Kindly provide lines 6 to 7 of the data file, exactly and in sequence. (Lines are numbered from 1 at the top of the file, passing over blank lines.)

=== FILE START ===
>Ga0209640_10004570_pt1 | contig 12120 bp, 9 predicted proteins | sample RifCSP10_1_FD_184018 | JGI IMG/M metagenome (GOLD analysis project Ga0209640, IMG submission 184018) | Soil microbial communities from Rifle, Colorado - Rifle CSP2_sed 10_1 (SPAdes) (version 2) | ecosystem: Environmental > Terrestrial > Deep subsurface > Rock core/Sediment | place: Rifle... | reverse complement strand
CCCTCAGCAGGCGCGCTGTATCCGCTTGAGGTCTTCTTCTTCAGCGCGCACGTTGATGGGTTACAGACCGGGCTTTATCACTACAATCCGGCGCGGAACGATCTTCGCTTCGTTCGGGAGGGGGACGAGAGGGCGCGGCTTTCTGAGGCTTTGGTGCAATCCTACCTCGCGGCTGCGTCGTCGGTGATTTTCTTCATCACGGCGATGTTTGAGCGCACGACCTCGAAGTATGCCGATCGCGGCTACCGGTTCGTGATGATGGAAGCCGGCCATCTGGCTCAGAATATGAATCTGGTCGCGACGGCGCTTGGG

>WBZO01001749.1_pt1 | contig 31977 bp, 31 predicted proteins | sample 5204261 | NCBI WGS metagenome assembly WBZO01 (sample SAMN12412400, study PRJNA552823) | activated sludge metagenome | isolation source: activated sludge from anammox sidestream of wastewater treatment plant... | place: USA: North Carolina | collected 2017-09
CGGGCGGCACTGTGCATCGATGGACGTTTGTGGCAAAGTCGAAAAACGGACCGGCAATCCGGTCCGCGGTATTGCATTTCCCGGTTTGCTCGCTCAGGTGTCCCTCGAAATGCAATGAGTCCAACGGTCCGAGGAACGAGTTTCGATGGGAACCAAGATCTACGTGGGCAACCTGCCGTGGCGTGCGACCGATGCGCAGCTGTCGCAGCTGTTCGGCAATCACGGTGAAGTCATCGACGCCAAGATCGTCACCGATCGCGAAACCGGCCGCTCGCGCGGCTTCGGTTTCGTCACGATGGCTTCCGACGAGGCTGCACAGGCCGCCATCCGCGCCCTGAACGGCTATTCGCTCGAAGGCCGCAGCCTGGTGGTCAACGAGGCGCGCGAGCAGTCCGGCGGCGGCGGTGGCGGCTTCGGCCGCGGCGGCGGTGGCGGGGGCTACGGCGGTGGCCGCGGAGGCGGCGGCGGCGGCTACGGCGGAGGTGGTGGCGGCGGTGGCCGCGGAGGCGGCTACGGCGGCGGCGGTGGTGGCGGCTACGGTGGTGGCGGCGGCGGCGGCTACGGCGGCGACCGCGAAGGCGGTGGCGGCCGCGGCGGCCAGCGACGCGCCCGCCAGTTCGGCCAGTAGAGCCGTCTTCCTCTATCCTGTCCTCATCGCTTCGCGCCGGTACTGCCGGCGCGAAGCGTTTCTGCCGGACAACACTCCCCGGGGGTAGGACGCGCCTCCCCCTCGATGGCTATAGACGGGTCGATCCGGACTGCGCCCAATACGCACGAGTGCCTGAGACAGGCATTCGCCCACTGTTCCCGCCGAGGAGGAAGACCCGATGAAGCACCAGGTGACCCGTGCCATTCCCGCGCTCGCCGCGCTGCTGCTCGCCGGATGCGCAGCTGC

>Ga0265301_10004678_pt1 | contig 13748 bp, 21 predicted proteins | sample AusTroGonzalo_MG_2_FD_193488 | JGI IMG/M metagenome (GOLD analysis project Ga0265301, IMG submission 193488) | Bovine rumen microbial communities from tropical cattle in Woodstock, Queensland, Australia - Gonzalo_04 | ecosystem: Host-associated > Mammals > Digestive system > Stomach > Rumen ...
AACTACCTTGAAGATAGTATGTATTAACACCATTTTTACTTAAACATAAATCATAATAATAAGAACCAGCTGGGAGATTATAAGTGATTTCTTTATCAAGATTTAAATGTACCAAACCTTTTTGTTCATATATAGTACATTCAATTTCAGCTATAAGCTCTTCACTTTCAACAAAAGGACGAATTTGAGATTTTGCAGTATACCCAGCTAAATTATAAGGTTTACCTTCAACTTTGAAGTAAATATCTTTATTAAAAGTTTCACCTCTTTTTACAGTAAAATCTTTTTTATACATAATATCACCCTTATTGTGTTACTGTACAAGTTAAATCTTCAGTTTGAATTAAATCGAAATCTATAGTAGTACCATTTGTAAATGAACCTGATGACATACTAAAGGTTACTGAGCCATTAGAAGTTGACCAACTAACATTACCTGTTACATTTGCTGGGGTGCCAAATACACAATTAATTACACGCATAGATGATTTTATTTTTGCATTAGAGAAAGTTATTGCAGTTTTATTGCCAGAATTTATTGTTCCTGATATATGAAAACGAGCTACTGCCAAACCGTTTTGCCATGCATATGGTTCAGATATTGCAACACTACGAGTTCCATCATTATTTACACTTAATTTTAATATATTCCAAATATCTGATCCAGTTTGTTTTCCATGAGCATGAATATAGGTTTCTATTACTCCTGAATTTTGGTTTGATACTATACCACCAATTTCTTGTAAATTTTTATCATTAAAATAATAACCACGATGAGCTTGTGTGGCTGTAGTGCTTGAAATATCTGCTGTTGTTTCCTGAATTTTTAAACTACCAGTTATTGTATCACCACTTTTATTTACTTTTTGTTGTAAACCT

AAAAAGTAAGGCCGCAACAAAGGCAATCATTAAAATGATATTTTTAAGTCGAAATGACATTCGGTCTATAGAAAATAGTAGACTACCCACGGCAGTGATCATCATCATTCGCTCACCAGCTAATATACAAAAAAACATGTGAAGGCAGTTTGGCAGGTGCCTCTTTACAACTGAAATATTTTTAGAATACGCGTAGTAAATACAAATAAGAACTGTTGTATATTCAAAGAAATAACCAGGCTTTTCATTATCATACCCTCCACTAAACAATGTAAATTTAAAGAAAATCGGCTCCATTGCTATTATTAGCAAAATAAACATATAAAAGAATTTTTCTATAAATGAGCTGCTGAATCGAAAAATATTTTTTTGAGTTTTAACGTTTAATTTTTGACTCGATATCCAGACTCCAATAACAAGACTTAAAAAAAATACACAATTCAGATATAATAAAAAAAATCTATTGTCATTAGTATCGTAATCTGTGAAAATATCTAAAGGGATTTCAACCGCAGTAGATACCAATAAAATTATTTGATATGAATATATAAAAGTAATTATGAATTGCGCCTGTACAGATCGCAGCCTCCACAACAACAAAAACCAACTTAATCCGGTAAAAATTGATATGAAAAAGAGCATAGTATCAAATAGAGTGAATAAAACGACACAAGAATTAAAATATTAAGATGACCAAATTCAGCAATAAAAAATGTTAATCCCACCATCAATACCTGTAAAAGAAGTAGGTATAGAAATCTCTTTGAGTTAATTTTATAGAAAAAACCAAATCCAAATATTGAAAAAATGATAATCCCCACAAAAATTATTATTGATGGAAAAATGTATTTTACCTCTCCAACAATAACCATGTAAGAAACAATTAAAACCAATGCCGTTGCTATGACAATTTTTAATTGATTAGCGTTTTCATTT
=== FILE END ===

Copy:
AACTACCTTGAAGATAGTATGTATTAACACCATTTTTACTTAAACATAAATCATAATAATAAGAACCAGCTGGGAGATTATAAGTGATTTCTTTATCAAGATTTAAATGTACCAAACCTTTTTGTTCATATATAGTACATTCAATTTCAGCTATAAGCTCTTCACTTTCAACAAAAGGACGAATTTGAGATTTTGCAGTATACCCAGCTAAATTATAAGGTTTACCTTCAACTTTGAAGTAAATATCTTTATTAAAAGTTTCACCTCTTTTTACAGTAAAATCTTTTTTATACATAATATCACCCTTATTGTGTTACTGTACAAGTTAAATCTTCAGTTTGAATTAAATCGAAATCTATAGTAGTACCATTTGTAAATGAACCTGATGACATACTAAAGGTTACTGAGCCATTAGAAGTTGACCAACTAACATTACCTGTTACATTTGCTGGGGTGCCAAATACACAATTAATTACACGCATAGATGATTTTATTTTTGCATTAGAGAAAGTTATTGCAGTTTTATTGCCAGAATTTATTGTTCCTGATATATGAAAACGAGCTACTGCCAAACCGTTTTGCCATGCATATGGTTCAGATATTGCAACACTACGAGTTCCATCATTATTTACACTTAATTTTAATATATTCCAAATATCTGATCCAGTTTGTTTTCCATGAGCATGAATATAGGTTTCTATTACTCCTGAATTTTGGTTTGATACTATACCACCAATTTCTTGTAAATTTTTATCATTAAAATAATAACCACGATGAGCTTGTGTGGCTGTAGTGCTTGAAATATCTGCTGTTGTTTCCTGAATTTTTAAACTACCAGTTATTGTATCACCACTTTTATTTACTTTTTGTTGTAAACCT

AAAAAGTAAGGCCGCAACAAAGGCAATCATTAAAATGATATTTTTAAGTCGAAATGACATTCGGTCTATAGAAAATAGTAGACTACCCACGGCAGTGATCATCATCATTCGCTCACCAGCTAATATACAAAAAAACATGTGAAGGCAGTTTGGCAGGTGCCTCTTTACAACTGAAATATTTTTAGAATACGCGTAGTAAATACAAATAAGAACTGTTGTATATTCAAAGAAATAACCAGGCTTTTCATTATCATACCCTCCACTAAACAATGTAAATTTAAAGAAAATCGGCTCCATTGCTATTATTAGCAAAATAAACATATAAAAGAATTTTTCTATAAATGAGCTGCTGAATCGAAAAATATTTTTTTGAGTTTTAACGTTTAATTTTTGACTCGATATCCAGACTCCAATAACAAGACTTAAAAAAAATACACAATTCAGATATAATAAAAAAAATCTATTGTCATTAGTATCGTAATCTGTGAAAATATCTAAAGGGATTTCAACCGCAGTAGATACCAATAAAATTATTTGATATGAATATATAAAAGTAATTATGAATTGCGCCTGTACAGATCGCAGCCTCCACAACAACAAAAACCAACTTAATCCGGTAAAAATTGATATGAAAAAGAGCATAGTATCAAATAGAGTGAATAAAACGACACAAGAATTAAAATATTAAGATGACCAAATTCAGCAATAAAAAATGTTAATCCCACCATCAATACCTGTAAAAGAAGTAGGTATAGAAATCTCTTTGAGTTAATTTTATAGAAAAAACCAAATCCAAATATTGAAAAAATGATAATCCCCACAAAAATTATTATTGATGGAAAAATGTATTTTACCTCTCCAACAATAACCATGTAAGAAACAATTAAAACCAATGCCGTTGCTATGACAATTTTTAATTGATTAGCGTTTTCATTT